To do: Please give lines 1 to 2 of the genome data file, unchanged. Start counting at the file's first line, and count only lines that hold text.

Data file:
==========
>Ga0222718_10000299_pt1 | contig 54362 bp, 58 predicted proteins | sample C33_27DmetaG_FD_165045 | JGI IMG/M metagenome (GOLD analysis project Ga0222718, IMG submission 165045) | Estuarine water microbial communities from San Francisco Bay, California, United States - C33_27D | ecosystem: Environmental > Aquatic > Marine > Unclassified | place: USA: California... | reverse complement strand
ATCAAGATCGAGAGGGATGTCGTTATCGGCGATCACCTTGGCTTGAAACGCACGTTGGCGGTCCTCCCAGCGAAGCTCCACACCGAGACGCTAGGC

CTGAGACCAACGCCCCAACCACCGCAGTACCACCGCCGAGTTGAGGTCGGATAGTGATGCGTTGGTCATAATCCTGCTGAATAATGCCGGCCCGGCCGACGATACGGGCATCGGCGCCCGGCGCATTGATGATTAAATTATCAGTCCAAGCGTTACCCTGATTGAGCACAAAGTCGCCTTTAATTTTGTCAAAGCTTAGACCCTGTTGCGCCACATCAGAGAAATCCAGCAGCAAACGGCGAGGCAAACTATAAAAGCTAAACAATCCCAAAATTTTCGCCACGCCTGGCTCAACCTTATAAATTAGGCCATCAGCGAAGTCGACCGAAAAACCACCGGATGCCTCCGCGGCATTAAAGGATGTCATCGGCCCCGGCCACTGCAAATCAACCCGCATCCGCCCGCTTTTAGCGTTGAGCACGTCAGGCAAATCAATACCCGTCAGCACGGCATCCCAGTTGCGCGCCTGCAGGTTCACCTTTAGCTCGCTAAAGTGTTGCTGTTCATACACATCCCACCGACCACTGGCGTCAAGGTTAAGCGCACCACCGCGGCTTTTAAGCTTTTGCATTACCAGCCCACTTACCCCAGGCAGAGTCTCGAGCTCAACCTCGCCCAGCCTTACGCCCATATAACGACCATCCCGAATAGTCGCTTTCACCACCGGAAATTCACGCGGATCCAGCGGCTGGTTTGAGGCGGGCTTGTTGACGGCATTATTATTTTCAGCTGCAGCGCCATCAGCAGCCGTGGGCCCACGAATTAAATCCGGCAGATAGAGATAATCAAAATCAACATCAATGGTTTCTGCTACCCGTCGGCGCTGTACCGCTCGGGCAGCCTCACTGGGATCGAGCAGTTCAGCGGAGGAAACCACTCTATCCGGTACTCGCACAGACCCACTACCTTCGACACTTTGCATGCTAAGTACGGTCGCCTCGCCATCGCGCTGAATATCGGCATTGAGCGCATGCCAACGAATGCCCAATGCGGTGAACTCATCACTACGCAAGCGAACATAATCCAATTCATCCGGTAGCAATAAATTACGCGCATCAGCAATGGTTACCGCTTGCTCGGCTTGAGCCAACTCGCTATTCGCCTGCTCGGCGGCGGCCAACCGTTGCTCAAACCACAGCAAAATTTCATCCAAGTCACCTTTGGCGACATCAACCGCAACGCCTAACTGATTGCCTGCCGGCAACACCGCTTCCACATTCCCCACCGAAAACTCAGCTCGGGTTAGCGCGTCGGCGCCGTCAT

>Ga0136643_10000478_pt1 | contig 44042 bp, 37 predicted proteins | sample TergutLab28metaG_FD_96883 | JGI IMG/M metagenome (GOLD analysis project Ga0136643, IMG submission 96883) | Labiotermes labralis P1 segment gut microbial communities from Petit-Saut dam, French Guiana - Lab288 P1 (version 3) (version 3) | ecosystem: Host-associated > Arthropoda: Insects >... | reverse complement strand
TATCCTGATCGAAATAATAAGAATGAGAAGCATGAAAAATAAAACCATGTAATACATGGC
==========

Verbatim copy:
>Ga0222718_10000299_pt1 | contig 54362 bp, 58 predicted proteins | sample C33_27DmetaG_FD_165045 | JGI IMG/M metagenome (GOLD analysis project Ga0222718, IMG submission 165045) | Estuarine water microbial communities from San Francisco Bay, California, United States - C33_27D | ecosystem: Environmental > Aquatic > Marine > Unclassified | place: USA: California... | reverse complement strand
ATCAAGATCGAGAGGGATGTCGTTATCGGCGATCACCTTGGCTTGAAACGCACGTTGGCGGTCCTCCCAGCGAAGCTCCACACCGAGACGCTAGGC